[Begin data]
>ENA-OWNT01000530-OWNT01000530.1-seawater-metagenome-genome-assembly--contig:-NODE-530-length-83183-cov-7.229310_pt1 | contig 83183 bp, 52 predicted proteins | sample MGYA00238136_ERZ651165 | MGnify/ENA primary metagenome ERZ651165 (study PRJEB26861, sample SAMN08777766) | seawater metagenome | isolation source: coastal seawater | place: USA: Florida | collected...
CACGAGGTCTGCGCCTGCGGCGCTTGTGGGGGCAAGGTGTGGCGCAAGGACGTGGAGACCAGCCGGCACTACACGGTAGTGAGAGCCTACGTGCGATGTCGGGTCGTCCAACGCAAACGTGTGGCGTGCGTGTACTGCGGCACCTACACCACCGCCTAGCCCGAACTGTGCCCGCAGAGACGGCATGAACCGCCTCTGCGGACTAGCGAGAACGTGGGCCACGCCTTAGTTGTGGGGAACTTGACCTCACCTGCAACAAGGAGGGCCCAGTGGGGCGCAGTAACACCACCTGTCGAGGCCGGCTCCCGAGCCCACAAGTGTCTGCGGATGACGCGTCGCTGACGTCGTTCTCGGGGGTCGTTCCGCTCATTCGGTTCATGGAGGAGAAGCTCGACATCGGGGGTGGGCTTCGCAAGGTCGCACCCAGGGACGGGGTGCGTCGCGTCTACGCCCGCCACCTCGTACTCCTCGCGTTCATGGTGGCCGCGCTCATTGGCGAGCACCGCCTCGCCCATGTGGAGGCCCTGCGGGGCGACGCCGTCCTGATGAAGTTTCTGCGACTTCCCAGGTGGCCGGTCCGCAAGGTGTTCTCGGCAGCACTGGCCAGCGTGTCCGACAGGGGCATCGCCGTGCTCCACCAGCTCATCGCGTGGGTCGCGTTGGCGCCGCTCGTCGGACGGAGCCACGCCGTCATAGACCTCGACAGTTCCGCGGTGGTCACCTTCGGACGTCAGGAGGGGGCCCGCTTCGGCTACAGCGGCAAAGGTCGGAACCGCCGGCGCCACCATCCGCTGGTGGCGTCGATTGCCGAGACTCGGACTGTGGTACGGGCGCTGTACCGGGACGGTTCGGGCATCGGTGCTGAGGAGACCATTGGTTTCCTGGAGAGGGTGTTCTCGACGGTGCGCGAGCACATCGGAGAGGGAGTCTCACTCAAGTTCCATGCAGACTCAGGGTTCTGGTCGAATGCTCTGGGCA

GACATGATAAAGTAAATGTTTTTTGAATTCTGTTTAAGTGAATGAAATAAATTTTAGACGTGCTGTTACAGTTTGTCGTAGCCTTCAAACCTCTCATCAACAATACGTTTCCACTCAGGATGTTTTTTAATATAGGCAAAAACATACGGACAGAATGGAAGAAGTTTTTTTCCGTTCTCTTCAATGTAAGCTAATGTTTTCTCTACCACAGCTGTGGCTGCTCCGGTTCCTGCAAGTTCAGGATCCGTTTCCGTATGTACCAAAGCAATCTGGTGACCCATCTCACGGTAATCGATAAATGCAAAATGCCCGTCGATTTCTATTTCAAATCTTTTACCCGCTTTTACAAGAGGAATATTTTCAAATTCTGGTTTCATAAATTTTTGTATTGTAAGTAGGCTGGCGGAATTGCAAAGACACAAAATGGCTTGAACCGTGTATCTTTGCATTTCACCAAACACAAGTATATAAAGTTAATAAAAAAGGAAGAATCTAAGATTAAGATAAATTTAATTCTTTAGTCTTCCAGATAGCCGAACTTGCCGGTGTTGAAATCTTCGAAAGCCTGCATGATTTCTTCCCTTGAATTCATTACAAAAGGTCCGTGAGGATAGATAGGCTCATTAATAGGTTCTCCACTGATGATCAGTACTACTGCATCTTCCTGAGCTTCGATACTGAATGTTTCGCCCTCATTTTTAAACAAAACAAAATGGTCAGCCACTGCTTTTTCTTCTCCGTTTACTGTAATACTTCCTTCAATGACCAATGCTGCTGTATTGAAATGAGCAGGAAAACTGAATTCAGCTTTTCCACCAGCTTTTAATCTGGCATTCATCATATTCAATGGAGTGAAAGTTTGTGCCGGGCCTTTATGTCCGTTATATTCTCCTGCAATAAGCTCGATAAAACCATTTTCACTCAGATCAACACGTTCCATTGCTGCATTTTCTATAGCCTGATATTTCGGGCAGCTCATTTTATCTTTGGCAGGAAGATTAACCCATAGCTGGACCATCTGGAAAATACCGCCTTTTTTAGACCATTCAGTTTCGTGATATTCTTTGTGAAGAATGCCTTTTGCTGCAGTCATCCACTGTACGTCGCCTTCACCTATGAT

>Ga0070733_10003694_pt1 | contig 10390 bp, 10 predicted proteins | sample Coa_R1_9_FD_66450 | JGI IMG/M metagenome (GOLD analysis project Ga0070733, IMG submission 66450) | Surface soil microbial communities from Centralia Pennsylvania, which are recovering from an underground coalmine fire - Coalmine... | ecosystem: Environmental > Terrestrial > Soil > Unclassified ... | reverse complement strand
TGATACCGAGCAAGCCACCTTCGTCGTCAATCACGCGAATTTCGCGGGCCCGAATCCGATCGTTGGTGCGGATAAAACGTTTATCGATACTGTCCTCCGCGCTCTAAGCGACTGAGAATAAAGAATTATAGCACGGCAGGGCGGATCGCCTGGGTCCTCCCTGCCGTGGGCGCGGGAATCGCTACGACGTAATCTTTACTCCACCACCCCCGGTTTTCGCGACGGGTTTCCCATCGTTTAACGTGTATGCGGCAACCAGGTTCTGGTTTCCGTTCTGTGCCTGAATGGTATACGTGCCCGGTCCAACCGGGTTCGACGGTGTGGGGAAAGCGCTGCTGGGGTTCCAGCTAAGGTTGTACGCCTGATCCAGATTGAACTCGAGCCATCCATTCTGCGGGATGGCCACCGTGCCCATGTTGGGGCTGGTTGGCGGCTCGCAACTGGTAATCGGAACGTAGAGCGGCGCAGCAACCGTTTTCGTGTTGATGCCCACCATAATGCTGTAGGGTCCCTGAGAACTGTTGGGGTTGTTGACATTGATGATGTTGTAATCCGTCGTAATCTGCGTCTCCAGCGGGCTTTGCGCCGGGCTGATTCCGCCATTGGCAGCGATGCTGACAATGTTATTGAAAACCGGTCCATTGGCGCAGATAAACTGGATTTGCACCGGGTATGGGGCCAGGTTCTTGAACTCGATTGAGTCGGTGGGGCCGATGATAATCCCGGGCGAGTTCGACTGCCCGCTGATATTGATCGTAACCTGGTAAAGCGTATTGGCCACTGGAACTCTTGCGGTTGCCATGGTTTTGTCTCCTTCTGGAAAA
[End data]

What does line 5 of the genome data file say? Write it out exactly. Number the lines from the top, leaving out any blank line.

TGATACCGAGCAAGCCACCTTCGTCGTCAATCACGCGAATTTCGCGGGCCCGAATCCGATCGTTGGTGCGGATAAAACGTTTATCGATACTGTCCTCCGCGCTCTAAGCGACTGAGAATAAAGAATTATAGCACGGCAGGGCGGATCGCCTGGGTCCTCCCTGCCGTGGGCGCGGGAATCGCTACGACGTAATCTTTACTCCACCACCCCCGGTTTTCGCGACGGGTTTCCCATCGTTTAACGTGTATGCGGCAACCAGGTTCTGGTTTCCGTTCTGTGCCTGAATGGTATACGTGCCCGGTCCAACCGGGTTCGACGGTGTGGGGAAAGCGCTGCTGGGGTTCCAGCTAAGGTTGTACGCCTGATCCAGATTGAACTCGAGCCATCCATTCTGCGGGATGGCCACCGTGCCCATGTTGGGGCTGGTTGGCGGCTCGCAACTGGTAATCGGAACGTAGAGCGGCGCAGCAACCGTTTTCGTGTTGATGCCCACCATAATGCTGTAGGGTCCCTGAGAACTGTTGGGGTTGTTGACATTGATGATGTTGTAATCCGTCGTAATCTGCGTCTCCAGCGGGCTTTGCGCCGGGCTGATTCCGCCATTGGCAGCGATGCTGACAATGTTATTGAAAACCGGTCCATTGGCGCAGATAAACTGGATTTGCACCGGGTATGGGGCCAGGTTCTTGAACTCGATTGAGTCGGTGGGGCCGATGATAATCCCGGGCGAGTTCGACTGCCCGCTGATATTGATCGTAACCTGGTAAAGCGTATTGGCCACTGGAACTCTTGCGGTTGCCATGGTTTTGTCTCCTTCTGGAAAA